5 reasons Elon Musk really needs to get some rest

In a shockingly revealing New York Times interview with Elon Musk this week, the world learned how truly intense the CEO of three companies is as he talked about his 120-hour work week and using Ambien as a frequent sleep aid, alternating “between laughter and tears” to reporters taking notes.

Photo: Flickr via OnInnovation

In a shockingly revealing New York Times interview with Elon Musk this week, the world learned how truly intense the CEO of three companies is as he talked about his 120-hour work week and using Ambien as a frequent sleep aid, alternating “between laughter and tears” to reporters taking notes. The 47-year old CEO of SpaceX, Tesla, and Neuralink also says he hasn’t taken a full week off work since 2001 and that was only because he had malaria.

Musk seems to be aware of what he is doing to himself as he told the Times “from a personal pain standpoint, the worst is yet to come.” This man is the poster boy for the effects of major sleep deprivation and work martyrdom. Let’s look at all the reasons Elon Musk really needs to just go to bed and take a break:

1. He could be having trouble with thinking and concentration

When we do not get the eight hours of sleep science says we need, we become sleep-deprived zombies at work. We need those full eight hours for our cognitive functions to work at their best.

One study found that one sleepless night can have you act like you are legally drunk. Even just getting six hours of sleep makes you slower to respond, and harder for you to interpret words as well, according to one two-week study.

The lack of sleep could explain Musk’s recent controversial decisions to tweet about taking Tesla private, a public statement that has the Securities and Exchange Commission knocking at his company’s door for explanations. It is hard to think straight when you are sleep-deprived. This need does not change whether or not you become a billionaire who wants to colonize Mars and make self-driving cars.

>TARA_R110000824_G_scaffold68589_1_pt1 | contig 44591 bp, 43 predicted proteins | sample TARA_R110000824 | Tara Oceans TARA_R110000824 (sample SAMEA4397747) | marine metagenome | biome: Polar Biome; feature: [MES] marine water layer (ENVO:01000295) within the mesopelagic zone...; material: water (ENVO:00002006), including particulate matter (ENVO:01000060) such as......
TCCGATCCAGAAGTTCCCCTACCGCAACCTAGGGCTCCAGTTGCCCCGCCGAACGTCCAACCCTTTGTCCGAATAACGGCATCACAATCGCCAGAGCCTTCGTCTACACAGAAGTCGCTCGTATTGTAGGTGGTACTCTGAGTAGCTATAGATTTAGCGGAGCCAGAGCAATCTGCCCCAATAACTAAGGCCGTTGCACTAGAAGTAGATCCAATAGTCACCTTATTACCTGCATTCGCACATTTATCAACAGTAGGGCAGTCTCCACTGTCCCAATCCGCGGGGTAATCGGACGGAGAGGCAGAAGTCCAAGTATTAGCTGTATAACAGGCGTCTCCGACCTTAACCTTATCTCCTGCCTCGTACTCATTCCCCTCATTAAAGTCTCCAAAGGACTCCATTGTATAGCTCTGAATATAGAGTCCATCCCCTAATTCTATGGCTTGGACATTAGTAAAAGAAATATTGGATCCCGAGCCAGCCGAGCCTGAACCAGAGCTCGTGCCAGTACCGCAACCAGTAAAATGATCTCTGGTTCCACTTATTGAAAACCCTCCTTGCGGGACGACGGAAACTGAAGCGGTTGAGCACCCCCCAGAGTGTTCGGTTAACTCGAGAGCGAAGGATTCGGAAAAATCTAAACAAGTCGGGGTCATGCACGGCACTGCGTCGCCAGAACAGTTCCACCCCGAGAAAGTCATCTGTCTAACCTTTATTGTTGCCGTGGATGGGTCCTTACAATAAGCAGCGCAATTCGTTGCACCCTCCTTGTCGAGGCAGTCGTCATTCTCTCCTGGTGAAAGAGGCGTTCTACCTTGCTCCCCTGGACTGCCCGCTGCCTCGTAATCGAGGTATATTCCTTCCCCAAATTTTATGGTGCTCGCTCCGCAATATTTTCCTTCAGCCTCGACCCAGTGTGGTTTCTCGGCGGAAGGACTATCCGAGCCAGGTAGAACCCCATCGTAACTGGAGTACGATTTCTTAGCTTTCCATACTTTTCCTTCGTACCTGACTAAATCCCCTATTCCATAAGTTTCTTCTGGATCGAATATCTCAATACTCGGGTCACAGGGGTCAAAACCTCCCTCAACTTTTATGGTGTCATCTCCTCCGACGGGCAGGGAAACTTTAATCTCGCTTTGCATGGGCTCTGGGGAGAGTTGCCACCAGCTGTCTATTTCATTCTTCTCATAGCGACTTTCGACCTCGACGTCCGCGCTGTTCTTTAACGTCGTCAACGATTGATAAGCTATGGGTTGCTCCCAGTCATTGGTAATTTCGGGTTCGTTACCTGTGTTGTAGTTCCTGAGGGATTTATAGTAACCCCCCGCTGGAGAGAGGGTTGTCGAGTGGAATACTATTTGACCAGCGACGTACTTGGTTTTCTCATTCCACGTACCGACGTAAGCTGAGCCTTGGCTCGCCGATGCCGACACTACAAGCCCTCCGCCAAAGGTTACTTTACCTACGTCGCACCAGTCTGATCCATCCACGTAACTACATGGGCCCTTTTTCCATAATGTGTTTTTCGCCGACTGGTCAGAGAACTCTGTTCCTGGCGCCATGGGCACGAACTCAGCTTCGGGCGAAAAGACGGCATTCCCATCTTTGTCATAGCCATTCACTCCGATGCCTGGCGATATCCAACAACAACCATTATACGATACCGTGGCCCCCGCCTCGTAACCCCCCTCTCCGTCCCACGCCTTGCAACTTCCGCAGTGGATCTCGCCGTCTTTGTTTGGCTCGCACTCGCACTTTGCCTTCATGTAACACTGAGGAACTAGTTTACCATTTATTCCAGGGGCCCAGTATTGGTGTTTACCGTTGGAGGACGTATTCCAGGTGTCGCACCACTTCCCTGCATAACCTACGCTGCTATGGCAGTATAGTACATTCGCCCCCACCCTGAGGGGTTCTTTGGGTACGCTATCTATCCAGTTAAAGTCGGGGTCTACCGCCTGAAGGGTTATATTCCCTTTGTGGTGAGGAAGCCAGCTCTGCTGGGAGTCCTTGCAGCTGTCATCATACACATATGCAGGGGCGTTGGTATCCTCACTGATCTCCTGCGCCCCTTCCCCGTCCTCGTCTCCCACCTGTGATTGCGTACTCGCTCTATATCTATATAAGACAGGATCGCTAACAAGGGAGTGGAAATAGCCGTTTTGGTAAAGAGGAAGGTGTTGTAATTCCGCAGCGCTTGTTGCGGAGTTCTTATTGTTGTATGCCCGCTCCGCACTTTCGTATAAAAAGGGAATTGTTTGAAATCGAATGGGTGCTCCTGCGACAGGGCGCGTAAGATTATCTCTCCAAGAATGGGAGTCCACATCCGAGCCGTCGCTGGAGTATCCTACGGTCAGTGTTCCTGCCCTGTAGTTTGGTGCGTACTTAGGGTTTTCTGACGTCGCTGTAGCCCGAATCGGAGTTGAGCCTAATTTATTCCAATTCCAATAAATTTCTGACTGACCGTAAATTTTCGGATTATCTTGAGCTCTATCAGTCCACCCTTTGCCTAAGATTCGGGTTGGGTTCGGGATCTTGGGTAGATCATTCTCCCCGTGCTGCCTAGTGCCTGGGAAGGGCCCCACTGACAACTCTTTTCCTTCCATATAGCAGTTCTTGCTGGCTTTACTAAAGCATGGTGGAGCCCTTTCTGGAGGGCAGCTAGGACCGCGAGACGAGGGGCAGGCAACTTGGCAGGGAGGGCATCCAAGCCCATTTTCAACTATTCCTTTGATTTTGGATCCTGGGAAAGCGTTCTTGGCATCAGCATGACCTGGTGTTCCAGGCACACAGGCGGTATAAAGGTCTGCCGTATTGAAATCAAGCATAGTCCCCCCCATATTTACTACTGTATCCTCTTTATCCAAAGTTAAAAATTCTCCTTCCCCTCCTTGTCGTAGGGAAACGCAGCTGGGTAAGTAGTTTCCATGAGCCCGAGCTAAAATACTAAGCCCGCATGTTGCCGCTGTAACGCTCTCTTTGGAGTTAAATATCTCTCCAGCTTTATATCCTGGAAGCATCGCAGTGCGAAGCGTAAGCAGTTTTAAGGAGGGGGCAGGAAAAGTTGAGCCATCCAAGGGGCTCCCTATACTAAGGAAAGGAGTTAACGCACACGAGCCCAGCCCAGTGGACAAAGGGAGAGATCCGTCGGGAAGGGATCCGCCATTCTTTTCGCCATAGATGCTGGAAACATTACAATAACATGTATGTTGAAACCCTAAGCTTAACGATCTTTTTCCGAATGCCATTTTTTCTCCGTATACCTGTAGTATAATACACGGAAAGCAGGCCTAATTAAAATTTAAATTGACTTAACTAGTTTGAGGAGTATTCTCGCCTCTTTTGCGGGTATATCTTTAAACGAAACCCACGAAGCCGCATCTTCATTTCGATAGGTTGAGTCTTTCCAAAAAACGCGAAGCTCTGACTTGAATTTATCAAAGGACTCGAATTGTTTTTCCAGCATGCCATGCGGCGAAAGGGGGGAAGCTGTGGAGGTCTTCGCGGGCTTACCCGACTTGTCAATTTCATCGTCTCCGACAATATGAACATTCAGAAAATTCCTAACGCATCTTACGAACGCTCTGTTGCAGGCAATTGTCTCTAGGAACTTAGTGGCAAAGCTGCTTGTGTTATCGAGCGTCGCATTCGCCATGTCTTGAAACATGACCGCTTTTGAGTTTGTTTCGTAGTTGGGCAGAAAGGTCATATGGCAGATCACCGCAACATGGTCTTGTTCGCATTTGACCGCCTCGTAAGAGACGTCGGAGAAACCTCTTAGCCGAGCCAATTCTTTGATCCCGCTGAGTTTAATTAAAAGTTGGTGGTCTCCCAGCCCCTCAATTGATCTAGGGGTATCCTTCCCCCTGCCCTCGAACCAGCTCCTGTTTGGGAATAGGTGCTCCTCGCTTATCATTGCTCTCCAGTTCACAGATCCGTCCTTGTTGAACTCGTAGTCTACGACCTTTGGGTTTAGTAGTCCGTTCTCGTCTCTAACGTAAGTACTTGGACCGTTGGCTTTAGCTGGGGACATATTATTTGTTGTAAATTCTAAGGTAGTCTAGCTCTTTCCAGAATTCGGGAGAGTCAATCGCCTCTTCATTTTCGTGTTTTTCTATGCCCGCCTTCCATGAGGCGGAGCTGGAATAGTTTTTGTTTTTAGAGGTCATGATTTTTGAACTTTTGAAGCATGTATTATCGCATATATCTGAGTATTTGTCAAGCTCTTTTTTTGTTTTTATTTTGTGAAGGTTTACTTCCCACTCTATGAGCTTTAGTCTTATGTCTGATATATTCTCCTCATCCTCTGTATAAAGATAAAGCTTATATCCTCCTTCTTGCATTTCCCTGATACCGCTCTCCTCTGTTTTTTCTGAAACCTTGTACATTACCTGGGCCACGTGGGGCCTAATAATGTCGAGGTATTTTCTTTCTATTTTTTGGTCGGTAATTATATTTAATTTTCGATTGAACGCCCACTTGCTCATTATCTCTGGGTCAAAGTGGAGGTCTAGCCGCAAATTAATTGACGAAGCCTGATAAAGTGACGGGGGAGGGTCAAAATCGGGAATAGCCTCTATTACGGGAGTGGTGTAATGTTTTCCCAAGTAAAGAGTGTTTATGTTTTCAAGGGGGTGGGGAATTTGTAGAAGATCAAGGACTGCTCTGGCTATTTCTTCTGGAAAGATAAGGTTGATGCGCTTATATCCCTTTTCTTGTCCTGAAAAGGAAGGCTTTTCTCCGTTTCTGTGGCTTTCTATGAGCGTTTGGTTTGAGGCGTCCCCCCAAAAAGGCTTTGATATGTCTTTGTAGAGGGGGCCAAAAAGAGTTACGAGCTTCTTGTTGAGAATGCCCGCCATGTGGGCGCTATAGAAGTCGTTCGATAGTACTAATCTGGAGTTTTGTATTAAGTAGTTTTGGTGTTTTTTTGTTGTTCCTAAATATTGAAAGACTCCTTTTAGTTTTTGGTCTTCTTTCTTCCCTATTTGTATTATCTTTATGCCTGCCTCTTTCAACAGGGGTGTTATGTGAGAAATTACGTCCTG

2. Going sleepless makes you moodier

In the Times, reporters noted that Musk had “wrangled with short-sellers and belittled analysts for asking ‘boring, bonehead’ questions.” That moody snappiness is a classic symptom of sleep deprivation. Even Musk acknowledges this. After calling her question “boring,” he later told the analyst he berated on a quarter’s earnings call that his attitude was “impolite” and due to his “110, 120 hour weeks.”

3. Overworking yourself does not lead to better work

Musk said his dedication to his job meant “there were times when I didn’t leave the factory for three or four days —days when I didn’t go outside.” Musk said he has been logging up to 120 hours a week recently at work.

Being a workaholic like Musk is proven to lead to worse performances. Working hard is not the same as good work. Busyness is not the same as accomplishment. One five-year survey study on 5,000 employees and managers found that our job performance plateaus after 50 hours, and if we work more than 65 hours a week, it sharply falls.

4. Everyone needs a week-long vacation for it to work

Vacations are known for helping us recharge and relax for the long haul of our careers. For us to experience their full benefits, they need to be more than a few days for it to work. A study in the Journal of Happiness Studies found that it takes eight days for us to feel the full health, mood, energy and relaxation level benefits of a break.

Musk is definitely not getting those benefits. He said he did not even take a break for his own birthday, saying that he spent the full 24 hours of his special day at work: “All night — no friends, nothing.”

Without the restorative benefits of vacation, everyday workers and even billionaire CEOs like Musk are at greater risk of burnout.

5. Being a work martyr does not work

People who identify as work martyrs believe they cannot take breaks because no one else can do their jobs. Musk recognizes that for the sake of his personal and professional life, this needs to change: “If you have anyone who can do a better job, please let me know,” he told Times reporters. “They can have the job. Is there someone who can do the job better? They can have the reins right now.”

The Times reported that Tesla is actively searching for a No. 2 executive to help Musk with day-to-day responsibilities. But just getting another person to share the heavy workload is not enough to pull away from being a work martyr. You have to recognize in yourself that productivity does not lead to better performance.

Being the first to come into the office and the last to leave at night until you are burnt out and crying does not make you a better leader. You can just ask all the people evaluating Elon Musk. Following the Times interview, Tesla’s stock fell by 8% on Friday.

Monica Torres|is a reporter for Ladders and can be reached at mtorres@theladders.com.